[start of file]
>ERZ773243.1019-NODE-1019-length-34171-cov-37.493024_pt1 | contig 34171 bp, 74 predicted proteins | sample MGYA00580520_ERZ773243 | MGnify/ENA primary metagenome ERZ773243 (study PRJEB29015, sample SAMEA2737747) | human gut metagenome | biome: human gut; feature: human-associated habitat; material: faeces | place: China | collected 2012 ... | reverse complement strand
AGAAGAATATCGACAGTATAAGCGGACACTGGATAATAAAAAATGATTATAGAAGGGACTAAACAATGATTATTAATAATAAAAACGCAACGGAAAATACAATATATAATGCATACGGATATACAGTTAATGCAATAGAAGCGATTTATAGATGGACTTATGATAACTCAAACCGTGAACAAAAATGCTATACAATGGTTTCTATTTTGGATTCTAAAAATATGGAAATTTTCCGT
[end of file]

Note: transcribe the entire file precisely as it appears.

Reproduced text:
>ERZ773243.1019-NODE-1019-length-34171-cov-37.493024_pt1 | contig 34171 bp, 74 predicted proteins | sample MGYA00580520_ERZ773243 | MGnify/ENA primary metagenome ERZ773243 (study PRJEB29015, sample SAMEA2737747) | human gut metagenome | biome: human gut; feature: human-associated habitat; material: faeces | place: China | collected 2012 ... | reverse complement strand
AGAAGAATATCGACAGTATAAGCGGACACTGGATAATAAAAAATGATTATAGAAGGGACTAAACAATGATTATTAATAATAAAAACGCAACGGAAAATACAATATATAATGCATACGGATATACAGTTAATGCAATAGAAGCGATTTATAGATGGACTTATGATAACTCAAACCGTGAACAAAAATGCTATACAATGGTTTCTATTTTGGATTCTAAAAATATGGAAATTTTCCGT